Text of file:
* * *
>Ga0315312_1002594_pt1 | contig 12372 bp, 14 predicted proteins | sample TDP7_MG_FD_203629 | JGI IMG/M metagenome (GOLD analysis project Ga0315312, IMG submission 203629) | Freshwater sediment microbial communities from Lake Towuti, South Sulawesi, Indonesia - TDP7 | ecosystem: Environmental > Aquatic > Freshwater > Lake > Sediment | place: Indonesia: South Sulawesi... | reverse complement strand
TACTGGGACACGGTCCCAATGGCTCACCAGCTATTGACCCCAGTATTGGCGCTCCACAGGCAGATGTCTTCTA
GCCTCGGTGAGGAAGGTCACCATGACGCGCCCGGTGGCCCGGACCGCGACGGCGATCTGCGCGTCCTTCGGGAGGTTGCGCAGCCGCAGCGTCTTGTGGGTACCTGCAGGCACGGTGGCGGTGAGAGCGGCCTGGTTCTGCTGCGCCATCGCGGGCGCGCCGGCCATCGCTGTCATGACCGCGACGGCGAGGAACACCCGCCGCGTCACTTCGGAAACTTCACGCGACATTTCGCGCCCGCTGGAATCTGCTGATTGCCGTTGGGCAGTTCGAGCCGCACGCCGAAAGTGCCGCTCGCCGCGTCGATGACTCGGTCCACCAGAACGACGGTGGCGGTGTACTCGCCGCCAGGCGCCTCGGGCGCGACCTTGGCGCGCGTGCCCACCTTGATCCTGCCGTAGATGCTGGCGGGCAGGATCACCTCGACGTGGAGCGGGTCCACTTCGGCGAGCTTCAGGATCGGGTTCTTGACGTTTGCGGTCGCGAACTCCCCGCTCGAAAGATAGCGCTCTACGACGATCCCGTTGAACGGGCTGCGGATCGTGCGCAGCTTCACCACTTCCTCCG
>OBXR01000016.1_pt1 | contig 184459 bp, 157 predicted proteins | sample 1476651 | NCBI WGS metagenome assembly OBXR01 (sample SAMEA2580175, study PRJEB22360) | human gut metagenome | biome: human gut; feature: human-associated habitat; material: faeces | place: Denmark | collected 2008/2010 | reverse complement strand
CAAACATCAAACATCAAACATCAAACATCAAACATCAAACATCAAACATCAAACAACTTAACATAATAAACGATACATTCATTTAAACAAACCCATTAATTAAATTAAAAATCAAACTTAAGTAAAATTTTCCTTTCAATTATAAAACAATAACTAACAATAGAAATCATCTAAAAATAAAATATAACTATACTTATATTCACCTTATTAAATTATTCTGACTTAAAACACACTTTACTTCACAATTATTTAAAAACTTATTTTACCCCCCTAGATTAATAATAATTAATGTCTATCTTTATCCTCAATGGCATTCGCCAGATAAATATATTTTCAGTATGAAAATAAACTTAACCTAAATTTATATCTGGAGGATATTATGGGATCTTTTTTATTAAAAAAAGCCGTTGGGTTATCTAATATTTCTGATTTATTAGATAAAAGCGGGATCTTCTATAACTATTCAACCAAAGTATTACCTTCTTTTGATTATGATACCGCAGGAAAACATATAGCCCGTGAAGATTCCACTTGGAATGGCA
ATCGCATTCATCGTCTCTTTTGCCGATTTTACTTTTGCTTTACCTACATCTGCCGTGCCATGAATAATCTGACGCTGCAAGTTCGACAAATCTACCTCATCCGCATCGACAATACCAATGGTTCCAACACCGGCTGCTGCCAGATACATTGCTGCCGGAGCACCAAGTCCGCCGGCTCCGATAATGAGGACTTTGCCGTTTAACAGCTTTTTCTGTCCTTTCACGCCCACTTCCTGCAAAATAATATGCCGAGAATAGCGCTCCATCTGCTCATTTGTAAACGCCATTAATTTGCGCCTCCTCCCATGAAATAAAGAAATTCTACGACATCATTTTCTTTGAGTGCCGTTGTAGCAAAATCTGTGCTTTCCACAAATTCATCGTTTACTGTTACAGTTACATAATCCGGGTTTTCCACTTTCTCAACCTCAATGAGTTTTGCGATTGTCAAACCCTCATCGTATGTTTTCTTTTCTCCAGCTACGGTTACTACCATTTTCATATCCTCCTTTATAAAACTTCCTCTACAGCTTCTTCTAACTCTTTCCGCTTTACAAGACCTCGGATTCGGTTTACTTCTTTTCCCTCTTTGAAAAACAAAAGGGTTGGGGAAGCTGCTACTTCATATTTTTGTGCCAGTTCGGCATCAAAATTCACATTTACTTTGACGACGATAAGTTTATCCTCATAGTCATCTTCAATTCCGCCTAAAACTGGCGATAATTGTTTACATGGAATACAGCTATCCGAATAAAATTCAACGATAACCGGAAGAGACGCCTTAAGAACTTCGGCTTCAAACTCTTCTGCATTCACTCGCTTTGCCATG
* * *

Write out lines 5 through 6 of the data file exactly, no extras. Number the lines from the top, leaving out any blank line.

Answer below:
CAAACATCAAACATCAAACATCAAACATCAAACATCAAACATCAAACATCAAACAACTTAACATAATAAACGATACATTCATTTAAACAAACCCATTAATTAAATTAAAAATCAAACTTAAGTAAAATTTTCCTTTCAATTATAAAACAATAACTAACAATAGAAATCATCTAAAAATAAAATATAACTATACTTATATTCACCTTATTAAATTATTCTGACTTAAAACACACTTTACTTCACAATTATTTAAAAACTTATTTTACCCCCCTAGATTAATAATAATTAATGTCTATCTTTATCCTCAATGGCATTCGCCAGATAAATATATTTTCAGTATGAAAATAAACTTAACCTAAATTTATATCTGGAGGATATTATGGGATCTTTTTTATTAAAAAAAGCCGTTGGGTTATCTAATATTTCTGATTTATTAGATAAAAGCGGGATCTTCTATAACTATTCAACCAAAGTATTACCTTCTTTTGATTATGATACCGCAGGAAAACATATAGCCCGTGAAGATTCCACTTGGAATGGCA
ATCGCATTCATCGTCTCTTTTGCCGATTTTACTTTTGCTTTACCTACATCTGCCGTGCCATGAATAATCTGACGCTGCAAGTTCGACAAATCTACCTCATCCGCATCGACAATACCAATGGTTCCAACACCGGCTGCTGCCAGATACATTGCTGCCGGAGCACCAAGTCCGCCGGCTCCGATAATGAGGACTTTGCCGTTTAACAGCTTTTTCTGTCCTTTCACGCCCACTTCCTGCAAAATAATATGCCGAGAATAGCGCTCCATCTGCTCATTTGTAAACGCCATTAATTTGCGCCTCCTCCCATGAAATAAAGAAATTCTACGACATCATTTTCTTTGAGTGCCGTTGTAGCAAAATCTGTGCTTTCCACAAATTCATCGTTTACTGTTACAGTTACATAATCCGGGTTTTCCACTTTCTCAACCTCAATGAGTTTTGCGATTGTCAAACCCTCATCGTATGTTTTCTTTTCTCCAGCTACGGTTACTACCATTTTCATATCCTCCTTTATAAAACTTCCTCTACAGCTTCTTCTAACTCTTTCCGCTTTACAAGACCTCGGATTCGGTTTACTTCTTTTCCCTCTTTGAAAAACAAAAGGGTTGGGGAAGCTGCTACTTCATATTTTTGTGCCAGTTCGGCATCAAAATTCACATTTACTTTGACGACGATAAGTTTATCCTCATAGTCATCTTCAATTCCGCCTAAAACTGGCGATAATTGTTTACATGGAATACAGCTATCCGAATAAAATTCAACGATAACCGGAAGAGACGCCTTAAGAACTTCGGCTTCAAACTCTTCTGCATTCACTCGCTTTGCCATG